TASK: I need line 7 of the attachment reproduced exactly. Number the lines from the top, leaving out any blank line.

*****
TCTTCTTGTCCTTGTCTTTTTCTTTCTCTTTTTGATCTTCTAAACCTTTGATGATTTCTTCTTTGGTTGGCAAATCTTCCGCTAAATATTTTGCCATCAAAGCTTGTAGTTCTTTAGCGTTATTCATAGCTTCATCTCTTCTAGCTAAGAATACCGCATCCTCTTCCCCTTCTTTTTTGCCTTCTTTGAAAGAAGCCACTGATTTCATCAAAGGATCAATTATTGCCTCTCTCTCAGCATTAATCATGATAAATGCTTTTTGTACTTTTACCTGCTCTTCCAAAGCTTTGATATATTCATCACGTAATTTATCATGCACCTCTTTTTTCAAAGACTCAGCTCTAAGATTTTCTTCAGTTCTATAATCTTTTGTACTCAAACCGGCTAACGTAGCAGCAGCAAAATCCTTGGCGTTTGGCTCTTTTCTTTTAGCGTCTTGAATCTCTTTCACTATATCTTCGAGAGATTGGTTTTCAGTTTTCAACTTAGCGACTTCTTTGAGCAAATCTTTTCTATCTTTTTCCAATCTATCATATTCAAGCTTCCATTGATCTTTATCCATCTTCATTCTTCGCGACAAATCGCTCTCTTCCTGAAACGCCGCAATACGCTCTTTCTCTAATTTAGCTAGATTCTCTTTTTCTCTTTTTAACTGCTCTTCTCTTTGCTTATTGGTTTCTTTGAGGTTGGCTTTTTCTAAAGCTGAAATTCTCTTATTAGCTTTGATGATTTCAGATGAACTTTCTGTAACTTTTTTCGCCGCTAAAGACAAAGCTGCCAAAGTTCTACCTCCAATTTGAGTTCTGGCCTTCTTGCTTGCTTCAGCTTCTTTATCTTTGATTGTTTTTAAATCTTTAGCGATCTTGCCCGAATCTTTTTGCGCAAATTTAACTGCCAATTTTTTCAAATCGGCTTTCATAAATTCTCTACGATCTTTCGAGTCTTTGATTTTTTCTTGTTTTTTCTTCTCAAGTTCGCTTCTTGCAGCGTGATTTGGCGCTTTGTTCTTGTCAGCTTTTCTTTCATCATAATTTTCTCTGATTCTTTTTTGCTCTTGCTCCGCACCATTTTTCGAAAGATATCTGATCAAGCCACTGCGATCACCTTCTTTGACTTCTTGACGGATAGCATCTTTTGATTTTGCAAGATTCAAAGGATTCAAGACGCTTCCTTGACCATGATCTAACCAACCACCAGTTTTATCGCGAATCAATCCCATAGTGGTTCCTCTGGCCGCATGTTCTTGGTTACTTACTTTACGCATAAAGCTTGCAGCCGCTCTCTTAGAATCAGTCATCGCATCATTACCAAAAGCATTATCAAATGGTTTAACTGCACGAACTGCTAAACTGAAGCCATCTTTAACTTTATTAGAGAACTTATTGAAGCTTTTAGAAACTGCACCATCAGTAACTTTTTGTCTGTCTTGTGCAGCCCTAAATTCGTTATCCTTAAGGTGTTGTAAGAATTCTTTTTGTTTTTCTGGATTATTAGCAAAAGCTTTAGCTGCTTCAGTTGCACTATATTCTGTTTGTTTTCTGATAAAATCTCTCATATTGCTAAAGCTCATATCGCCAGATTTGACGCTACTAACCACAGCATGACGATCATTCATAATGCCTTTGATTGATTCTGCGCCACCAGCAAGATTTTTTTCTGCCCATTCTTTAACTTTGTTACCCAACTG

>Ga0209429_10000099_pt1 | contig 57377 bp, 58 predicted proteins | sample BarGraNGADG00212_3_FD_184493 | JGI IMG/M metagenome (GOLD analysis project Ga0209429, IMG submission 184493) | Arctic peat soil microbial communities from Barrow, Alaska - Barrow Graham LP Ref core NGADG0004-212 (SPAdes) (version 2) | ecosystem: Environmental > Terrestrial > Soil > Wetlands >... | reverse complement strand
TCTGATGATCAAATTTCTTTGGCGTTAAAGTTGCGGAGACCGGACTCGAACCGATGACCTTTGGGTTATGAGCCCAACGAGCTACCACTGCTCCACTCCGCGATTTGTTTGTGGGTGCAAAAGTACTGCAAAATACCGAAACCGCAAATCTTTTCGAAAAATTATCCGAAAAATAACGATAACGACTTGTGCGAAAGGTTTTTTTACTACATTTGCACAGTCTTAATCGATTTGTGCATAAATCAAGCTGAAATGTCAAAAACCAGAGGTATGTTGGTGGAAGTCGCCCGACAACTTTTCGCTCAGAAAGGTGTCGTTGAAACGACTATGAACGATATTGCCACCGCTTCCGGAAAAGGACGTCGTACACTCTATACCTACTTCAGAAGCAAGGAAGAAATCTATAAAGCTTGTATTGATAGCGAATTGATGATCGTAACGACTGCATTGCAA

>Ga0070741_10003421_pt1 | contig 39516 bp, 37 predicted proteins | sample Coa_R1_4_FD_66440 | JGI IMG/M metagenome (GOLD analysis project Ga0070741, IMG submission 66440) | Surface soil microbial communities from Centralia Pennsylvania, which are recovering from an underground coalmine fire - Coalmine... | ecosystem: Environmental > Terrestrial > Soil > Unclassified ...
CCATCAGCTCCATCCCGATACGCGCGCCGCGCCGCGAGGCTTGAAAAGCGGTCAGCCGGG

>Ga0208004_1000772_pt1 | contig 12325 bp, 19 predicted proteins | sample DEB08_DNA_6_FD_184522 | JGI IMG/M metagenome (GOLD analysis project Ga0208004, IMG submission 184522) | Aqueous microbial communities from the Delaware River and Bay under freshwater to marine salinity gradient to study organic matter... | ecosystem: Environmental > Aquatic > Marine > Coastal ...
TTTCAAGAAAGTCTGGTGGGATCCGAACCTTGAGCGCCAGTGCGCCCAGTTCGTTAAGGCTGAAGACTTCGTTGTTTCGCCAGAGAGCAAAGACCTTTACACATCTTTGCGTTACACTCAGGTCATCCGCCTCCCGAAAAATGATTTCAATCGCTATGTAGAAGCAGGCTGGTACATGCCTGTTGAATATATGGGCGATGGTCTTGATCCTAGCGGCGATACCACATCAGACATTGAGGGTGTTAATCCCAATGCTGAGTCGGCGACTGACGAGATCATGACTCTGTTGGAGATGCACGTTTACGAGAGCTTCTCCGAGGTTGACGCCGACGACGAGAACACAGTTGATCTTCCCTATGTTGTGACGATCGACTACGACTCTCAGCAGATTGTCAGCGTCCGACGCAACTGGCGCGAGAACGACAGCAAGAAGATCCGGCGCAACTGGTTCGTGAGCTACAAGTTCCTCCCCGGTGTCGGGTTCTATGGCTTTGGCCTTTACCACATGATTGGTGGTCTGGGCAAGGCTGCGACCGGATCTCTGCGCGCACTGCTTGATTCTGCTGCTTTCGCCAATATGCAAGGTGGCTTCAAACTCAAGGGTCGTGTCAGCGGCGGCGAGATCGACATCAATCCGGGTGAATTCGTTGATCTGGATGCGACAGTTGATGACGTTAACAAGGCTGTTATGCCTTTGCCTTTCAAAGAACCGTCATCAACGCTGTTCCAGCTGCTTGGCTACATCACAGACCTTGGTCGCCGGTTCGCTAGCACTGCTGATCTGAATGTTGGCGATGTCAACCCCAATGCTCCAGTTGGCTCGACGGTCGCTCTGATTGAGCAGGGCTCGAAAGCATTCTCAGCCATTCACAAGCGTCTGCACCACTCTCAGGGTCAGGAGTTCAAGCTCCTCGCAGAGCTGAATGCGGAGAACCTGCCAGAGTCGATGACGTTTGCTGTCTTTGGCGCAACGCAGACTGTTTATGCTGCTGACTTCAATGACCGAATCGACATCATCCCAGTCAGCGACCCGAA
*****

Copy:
TTTCAAGAAAGTCTGGTGGGATCCGAACCTTGAGCGCCAGTGCGCCCAGTTCGTTAAGGCTGAAGACTTCGTTGTTTCGCCAGAGAGCAAAGACCTTTACACATCTTTGCGTTACACTCAGGTCATCCGCCTCCCGAAAAATGATTTCAATCGCTATGTAGAAGCAGGCTGGTACATGCCTGTTGAATATATGGGCGATGGTCTTGATCCTAGCGGCGATACCACATCAGACATTGAGGGTGTTAATCCCAATGCTGAGTCGGCGACTGACGAGATCATGACTCTGTTGGAGATGCACGTTTACGAGAGCTTCTCCGAGGTTGACGCCGACGACGAGAACACAGTTGATCTTCCCTATGTTGTGACGATCGACTACGACTCTCAGCAGATTGTCAGCGTCCGACGCAACTGGCGCGAGAACGACAGCAAGAAGATCCGGCGCAACTGGTTCGTGAGCTACAAGTTCCTCCCCGGTGTCGGGTTCTATGGCTTTGGCCTTTACCACATGATTGGTGGTCTGGGCAAGGCTGCGACCGGATCTCTGCGCGCACTGCTTGATTCTGCTGCTTTCGCCAATATGCAAGGTGGCTTCAAACTCAAGGGTCGTGTCAGCGGCGGCGAGATCGACATCAATCCGGGTGAATTCGTTGATCTGGATGCGACAGTTGATGACGTTAACAAGGCTGTTATGCCTTTGCCTTTCAAAGAACCGTCATCAACGCTGTTCCAGCTGCTTGGCTACATCACAGACCTTGGTCGCCGGTTCGCTAGCACTGCTGATCTGAATGTTGGCGATGTCAACCCCAATGCTCCAGTTGGCTCGACGGTCGCTCTGATTGAGCAGGGCTCGAAAGCATTCTCAGCCATTCACAAGCGTCTGCACCACTCTCAGGGTCAGGAGTTCAAGCTCCTCGCAGAGCTGAATGCGGAGAACCTGCCAGAGTCGATGACGTTTGCTGTCTTTGGCGCAACGCAGACTGTTTATGCTGCTGACTTCAATGACCGAATCGACATCATCCCAGTCAGCGACCCGAA